Kwakwaka’wakw (Wei Wai Kum) 1950
Pugwis and Kingfisher Mask
Kumugwe, (Pugwis) Chief of the Undersea World
Born in Campbell River to Chief Sam Henderson and May Quocksister Henderson, Bill Henderson started carving as a child under his father’s guidance. He still carves today in the same shed where he started and has become a noted teacher and mentor in his own right. He is also an accomplished traditional dancer and has played a vital role in supporting the potlatch tradition, having been initiated into the sacred Hamatsa society in 1983.
Bill is best known for his carved dance masks, canoe paddles, bowls, and plaques. He carved the corner poles for the Wei Wai Kum Big House in Campbell River, and in 1993 one of his totem poles was installed in front of the city hall in Campbell River’s sister city, Ishikari, Japan. He views artistic creation and performance as an intrinsic part of his life and heritage.
This exquisite Mask depicting the Kumugwe (this means Rich One in Kwakwaka’wakw language) also known as the Chief of the Under Sea World. Another one of his names is Tlakwagila meaning Copper Maker. He has an under sea house that has Sea Lions as house post, he is associated with high rising tides and whirlpools along with many creatures such as the Loon, Killer Whale and Octopus some say that he is a Giant Octopus. The kingfisher is shown on the mask to be on the head of Kumugwe/Pugwis as he was so big that the kingfisher mistook Pugwis for an island.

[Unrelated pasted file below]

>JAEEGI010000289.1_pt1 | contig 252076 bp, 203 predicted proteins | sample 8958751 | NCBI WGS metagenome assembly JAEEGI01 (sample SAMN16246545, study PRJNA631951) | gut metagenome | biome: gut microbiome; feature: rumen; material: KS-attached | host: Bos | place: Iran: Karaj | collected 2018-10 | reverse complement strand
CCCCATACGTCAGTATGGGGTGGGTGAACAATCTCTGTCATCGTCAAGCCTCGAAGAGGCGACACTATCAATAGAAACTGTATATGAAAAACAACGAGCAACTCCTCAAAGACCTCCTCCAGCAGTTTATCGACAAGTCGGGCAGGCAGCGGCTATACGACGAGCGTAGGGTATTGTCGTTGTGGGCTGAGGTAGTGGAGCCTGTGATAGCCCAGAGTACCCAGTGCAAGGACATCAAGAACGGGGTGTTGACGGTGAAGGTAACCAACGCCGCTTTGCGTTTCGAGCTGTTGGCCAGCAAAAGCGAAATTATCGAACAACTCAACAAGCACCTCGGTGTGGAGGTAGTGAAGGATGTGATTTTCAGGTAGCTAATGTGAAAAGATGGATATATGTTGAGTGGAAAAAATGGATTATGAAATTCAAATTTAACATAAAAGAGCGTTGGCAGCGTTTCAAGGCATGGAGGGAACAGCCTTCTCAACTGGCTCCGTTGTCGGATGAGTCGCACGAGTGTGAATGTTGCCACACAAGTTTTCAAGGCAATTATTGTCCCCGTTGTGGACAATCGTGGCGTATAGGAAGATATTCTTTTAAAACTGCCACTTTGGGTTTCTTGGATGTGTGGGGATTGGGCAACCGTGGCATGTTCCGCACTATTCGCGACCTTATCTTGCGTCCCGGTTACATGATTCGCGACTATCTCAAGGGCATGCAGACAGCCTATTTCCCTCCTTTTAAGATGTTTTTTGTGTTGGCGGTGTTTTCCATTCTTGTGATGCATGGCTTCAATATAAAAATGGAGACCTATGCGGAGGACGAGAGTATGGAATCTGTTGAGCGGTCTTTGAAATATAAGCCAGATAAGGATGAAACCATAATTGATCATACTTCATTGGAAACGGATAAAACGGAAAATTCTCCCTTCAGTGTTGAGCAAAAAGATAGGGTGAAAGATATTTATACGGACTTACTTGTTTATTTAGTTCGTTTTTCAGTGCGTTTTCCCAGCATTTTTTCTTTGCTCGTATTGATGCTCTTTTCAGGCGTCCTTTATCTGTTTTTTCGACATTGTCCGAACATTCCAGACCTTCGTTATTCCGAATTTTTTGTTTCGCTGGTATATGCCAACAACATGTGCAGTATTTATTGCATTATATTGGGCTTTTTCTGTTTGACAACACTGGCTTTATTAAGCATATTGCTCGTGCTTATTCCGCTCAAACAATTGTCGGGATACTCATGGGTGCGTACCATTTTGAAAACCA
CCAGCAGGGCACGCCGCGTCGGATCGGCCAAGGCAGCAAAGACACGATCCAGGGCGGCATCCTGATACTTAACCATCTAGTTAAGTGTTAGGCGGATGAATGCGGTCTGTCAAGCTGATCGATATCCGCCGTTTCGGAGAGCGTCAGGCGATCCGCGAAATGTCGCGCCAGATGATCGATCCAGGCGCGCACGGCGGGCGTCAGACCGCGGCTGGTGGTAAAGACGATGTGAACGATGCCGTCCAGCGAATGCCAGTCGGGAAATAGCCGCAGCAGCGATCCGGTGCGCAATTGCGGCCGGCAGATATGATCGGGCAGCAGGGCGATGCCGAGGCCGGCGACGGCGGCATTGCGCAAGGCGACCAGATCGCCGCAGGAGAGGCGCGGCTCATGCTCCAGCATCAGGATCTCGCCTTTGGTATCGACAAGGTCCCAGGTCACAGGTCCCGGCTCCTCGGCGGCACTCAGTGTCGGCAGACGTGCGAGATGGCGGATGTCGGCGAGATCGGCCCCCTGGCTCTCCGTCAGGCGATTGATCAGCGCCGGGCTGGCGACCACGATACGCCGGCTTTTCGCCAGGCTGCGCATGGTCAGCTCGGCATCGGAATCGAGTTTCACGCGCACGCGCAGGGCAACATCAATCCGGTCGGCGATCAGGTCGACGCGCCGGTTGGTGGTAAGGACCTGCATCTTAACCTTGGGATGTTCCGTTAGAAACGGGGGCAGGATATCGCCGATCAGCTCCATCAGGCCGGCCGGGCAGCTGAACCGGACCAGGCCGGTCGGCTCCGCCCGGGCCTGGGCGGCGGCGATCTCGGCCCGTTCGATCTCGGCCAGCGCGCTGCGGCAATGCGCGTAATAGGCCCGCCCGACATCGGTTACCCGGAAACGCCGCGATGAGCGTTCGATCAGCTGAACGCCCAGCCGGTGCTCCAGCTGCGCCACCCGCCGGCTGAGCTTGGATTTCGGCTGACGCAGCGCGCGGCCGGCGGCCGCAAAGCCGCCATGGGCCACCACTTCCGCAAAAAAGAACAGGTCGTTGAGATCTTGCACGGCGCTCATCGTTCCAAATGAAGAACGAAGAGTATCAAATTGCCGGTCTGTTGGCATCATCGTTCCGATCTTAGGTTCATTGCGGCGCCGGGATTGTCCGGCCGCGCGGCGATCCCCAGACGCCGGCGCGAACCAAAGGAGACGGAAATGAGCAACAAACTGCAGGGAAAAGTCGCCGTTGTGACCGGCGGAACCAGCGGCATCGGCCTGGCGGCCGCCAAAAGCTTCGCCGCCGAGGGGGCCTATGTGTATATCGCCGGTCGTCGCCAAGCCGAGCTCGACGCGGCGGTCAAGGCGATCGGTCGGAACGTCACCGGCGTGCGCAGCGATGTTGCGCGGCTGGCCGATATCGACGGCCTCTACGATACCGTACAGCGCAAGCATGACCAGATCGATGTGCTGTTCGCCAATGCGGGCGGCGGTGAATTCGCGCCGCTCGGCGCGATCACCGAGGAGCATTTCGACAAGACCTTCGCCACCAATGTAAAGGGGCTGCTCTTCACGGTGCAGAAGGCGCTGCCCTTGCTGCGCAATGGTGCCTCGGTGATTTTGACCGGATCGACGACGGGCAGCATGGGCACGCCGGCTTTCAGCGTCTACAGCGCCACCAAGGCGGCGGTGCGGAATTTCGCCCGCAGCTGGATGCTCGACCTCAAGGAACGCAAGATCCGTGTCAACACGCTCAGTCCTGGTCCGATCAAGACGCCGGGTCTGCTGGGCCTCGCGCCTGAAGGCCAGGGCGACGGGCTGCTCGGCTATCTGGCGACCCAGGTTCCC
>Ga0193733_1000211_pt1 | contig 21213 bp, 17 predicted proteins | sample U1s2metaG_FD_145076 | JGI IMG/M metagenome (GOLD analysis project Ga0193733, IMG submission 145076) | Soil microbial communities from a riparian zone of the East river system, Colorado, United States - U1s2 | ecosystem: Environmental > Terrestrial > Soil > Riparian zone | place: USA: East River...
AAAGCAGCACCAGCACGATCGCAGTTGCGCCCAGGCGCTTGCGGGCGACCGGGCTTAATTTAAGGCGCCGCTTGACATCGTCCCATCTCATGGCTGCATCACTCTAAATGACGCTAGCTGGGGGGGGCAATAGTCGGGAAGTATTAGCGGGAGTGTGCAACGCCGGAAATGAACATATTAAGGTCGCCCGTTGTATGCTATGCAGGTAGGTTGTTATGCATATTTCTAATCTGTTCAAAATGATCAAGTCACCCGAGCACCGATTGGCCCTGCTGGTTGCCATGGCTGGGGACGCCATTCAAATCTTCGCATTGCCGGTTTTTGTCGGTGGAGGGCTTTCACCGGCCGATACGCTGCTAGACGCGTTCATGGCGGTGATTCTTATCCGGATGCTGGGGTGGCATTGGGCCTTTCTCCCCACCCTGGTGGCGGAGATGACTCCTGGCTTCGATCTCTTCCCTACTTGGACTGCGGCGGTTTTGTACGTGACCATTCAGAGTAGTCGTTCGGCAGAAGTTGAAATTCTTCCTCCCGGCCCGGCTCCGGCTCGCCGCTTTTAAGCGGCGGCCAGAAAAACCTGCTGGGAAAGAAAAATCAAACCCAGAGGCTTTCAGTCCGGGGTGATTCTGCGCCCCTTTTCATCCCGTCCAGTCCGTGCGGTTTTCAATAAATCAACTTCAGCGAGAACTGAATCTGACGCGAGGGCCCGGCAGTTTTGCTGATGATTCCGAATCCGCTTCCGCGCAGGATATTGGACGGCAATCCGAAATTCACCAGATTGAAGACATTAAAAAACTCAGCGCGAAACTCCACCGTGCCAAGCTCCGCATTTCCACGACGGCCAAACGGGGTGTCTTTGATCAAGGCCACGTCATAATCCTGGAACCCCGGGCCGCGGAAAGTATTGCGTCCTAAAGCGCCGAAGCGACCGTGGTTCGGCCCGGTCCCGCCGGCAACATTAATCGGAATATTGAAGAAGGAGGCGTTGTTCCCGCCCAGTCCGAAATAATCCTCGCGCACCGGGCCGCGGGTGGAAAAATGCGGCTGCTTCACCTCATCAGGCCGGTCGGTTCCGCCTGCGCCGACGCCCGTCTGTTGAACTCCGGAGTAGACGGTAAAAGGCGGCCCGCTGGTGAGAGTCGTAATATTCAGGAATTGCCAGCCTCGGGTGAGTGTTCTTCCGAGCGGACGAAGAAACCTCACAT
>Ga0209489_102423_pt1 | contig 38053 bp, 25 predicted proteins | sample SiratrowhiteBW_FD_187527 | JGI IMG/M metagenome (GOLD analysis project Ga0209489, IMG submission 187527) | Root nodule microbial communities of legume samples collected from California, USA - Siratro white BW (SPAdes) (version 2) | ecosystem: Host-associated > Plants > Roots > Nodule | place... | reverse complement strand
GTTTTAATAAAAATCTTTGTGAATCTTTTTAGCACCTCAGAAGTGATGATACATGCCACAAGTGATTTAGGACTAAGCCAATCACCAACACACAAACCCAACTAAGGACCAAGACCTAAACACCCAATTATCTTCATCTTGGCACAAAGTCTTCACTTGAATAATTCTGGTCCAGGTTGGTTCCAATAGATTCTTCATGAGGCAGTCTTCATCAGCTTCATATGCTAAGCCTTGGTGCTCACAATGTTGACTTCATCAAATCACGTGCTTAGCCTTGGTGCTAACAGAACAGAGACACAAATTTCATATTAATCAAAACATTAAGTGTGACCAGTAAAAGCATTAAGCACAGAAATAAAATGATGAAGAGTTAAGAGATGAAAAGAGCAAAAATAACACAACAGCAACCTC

Kumugwe (also Komokwa or Goomokwey) is a figure in the mythology of Pacific Northwest peoples. Known as “Copper-Maker”, he is the god of the undersea world revered by the Kwakwaka’wakw and Nuxalk indigenous nations. He has a house under the sea filled with riches, and his name means “wealthy one”. He is sometimes identified as one and the same as Qaniqilak, the spirit of the summer fishing season, and is then regarded as the adversary of Tseiqami otherwise known as Thunderbird, the guiding spirit of the Winter Hamatsa Dance season.
Kumugwe is master of the seals. The posts and beams of his house are living sea lions. Sometimes he appears on the surface of the sea, but his head is so big that it looks like an island. He is responsible for the rising and ebbing of the tides, as well as the riches these tides deposit on beaches, and those claimed by the vagaries of sea weather, both material and human lives. One terrific story recounts how he eats human eyes as if they were crab apples. Kumugwe has the power to see into the future, heal the sick and injured, and bestow powers on those whom he favors.
Many heroes went on quests to reach his undersea abode; those who made it were rewarded with riches and spirit magic. His world is guarded by the octopus. Sometimes Kumugwe himself is conceived of in octopus form. Kumugwe would teach the hero who entered his abode the ways of the sea, and give him gifts of blankets, coppers, songs, masks, and regalia. These items of mystical regalia are called Tlugwe (or Tlokwe) in Kwak’wala.
One of Kumugwe’s epithets is “Copper Maker.” He has a wife named Tlakwakilayokwa, which means “Born to Be Copper Maker’s Woman.” She is also sometimes named Kominaga.
Masks of Kumugwe often show him with sea creature attributes, such as rounded fish eyes, and rows of gills at the corners of his mouth, not to mention fins encircling his head, the suction cups of an octopus, fish and aquatic birds which frame or sit upon his head. His most important totemic animals are loons, seals, sea lions, octopuses, orcas, and sculpins.